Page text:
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Church split over army posts in Mindanao disaster zones

Philippine military sets up checkpoints to control entry, exit of people in evacuation areas following quakes

Joe Torres, Manila

Joe Torres, Manila

Updated: November 06, 2019 09:28 AM GMT
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Church split over army posts in Mindanao disaster zones

Soldiers help airlift villagers from remote communities of Cotabato province in the southern Philippines following a strong earthquake that struck the area on Oct. 29. (Photo courtesy of the Philippine Information Agency Region 12)

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Church leaders in the southern Philippines are divided over a government order to set up military checkpoints in areas affected by a series of recent earthquakes.

Catholic Archbishop Martin Jumoad of Ozamiz said that although the move might delay the delivery of relief goods, the checkpoints are needed because Mindanao is a "risky place."

He backed the order from Defense Secretary Delfin Lorenzana for the armed forces to set up checkpoints to control entry to quake-hit areas in Mindanao.

"We have to understand what the military is doing," he said. "Damned if you do and damned if you don’t," said the prelate, adding that "there are measures to ensure orderliness and peace."

Episcopal Bishop Rex Reyes, however, said the checkpoints were "unfortunate," saying a humanitarian situation exists and that "humanitarian service goes beyond religion, political beliefs and race."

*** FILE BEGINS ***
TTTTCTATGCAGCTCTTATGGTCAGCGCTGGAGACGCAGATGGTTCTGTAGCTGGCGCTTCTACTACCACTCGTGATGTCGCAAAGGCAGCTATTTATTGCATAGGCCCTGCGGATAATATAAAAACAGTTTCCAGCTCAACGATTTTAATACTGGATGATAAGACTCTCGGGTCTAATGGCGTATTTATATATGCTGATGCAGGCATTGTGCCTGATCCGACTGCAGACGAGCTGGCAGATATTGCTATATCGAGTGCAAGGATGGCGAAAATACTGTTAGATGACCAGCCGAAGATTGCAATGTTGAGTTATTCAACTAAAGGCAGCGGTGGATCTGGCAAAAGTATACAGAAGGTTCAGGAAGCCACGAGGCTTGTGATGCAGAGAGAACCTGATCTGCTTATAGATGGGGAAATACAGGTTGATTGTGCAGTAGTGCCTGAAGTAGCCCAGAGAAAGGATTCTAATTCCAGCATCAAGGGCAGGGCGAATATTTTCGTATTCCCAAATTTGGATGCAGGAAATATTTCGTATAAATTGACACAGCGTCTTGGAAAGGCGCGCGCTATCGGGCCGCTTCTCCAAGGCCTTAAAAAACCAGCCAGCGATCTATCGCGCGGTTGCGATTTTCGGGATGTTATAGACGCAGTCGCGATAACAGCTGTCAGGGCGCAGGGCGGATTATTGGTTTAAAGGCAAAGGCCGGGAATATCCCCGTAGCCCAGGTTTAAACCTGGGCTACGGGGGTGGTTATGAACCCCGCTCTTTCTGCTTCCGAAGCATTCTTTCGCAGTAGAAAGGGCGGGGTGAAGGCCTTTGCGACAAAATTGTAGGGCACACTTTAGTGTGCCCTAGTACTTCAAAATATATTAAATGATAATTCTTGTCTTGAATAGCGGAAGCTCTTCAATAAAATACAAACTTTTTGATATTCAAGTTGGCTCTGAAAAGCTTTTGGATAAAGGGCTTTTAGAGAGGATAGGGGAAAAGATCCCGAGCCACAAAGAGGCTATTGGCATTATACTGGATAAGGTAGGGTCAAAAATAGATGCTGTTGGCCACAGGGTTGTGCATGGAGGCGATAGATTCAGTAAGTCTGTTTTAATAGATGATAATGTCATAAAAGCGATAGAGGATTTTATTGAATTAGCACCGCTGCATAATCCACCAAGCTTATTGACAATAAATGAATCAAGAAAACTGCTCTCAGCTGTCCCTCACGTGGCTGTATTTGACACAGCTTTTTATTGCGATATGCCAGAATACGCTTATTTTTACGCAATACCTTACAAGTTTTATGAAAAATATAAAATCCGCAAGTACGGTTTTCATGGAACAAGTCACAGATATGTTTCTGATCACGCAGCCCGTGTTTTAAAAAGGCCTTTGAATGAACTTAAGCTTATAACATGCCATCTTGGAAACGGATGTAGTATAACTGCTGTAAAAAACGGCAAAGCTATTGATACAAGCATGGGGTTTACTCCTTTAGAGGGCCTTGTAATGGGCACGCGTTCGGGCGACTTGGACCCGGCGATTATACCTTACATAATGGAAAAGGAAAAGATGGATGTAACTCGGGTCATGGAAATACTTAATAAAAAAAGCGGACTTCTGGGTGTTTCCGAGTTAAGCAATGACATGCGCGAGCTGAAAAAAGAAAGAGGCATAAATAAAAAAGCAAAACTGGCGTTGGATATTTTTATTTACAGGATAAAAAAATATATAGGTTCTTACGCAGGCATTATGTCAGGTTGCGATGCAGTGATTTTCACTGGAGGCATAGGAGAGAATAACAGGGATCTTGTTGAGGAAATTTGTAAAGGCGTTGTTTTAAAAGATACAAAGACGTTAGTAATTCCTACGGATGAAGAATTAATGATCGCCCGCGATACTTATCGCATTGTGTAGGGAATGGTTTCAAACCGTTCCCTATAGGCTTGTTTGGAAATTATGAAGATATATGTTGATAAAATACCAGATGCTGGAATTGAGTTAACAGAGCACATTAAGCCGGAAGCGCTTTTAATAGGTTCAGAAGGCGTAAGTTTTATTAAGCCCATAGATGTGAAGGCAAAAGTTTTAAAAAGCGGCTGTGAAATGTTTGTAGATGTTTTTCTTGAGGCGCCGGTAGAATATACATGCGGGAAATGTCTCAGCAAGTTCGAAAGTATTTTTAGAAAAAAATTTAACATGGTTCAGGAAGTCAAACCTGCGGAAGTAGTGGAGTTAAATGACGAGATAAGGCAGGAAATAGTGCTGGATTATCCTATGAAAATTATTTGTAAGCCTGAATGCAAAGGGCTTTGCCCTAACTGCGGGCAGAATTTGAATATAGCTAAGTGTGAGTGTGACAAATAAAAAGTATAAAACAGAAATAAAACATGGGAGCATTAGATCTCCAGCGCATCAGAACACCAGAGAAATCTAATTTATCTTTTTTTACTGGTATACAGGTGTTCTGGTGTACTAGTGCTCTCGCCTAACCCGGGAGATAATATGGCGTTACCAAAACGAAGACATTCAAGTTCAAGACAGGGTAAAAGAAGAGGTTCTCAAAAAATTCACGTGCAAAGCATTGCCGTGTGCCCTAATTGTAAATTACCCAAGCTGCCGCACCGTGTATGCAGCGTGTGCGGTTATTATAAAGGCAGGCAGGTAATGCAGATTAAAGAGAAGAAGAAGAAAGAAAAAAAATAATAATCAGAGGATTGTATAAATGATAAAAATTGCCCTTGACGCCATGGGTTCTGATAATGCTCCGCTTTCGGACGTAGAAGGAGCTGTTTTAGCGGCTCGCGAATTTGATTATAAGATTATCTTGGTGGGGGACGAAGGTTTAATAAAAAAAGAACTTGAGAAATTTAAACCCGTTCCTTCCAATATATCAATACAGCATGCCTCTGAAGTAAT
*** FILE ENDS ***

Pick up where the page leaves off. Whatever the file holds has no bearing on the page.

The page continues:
"The sole motivation to respond is compassion and mercy," he said in a statement. "Setting categories of what is 'legitimate and authorized' for the giver or receiver neither empowers local government officials nor gives the [social welfare office] space to perform its mandate."

Lorenzana said his order for the checkpoints was justified. "Reports reaching me say people are rushing relief vehicles and getting anything they can," he said, adding that the setting up of checkpoints was aimed at monitoring all relief goods and relief workers going in.

He said the checkpoints "shall control and screen the ingress and egress of people in evacuation centers to ensure that only legitimate and authorized relief workers are granted access to evacuation centers, and receive relief goods and supplies for distribution to the evacuees."

The whole Mindanao region has been under martial law since May 2017 following an attack by Islamic State-inspired fighters on the city of Marawi that resulted in a five-month siege.

Bishop Reyes, however, said that "martial law or not, humanitarian aid to all those in need is a true mark of a magnanimous and upright government."

Aid agencies estimated that at least 180,000 people were affected by the powerful temblors that destroyed 27,845 homes and 854 schools in the provinces of Davao Del Sur and North Cotabato.

Authorities said at least 21 people were killed, 400 injured and an estimated 35,000 others left homeless.

A 6.3-magnitude earthquake hit the region on Oct. 16, followed by a 6.6-magnitude one on Oct. 29 and a 6.5-magnitude quake on Oct. 31.

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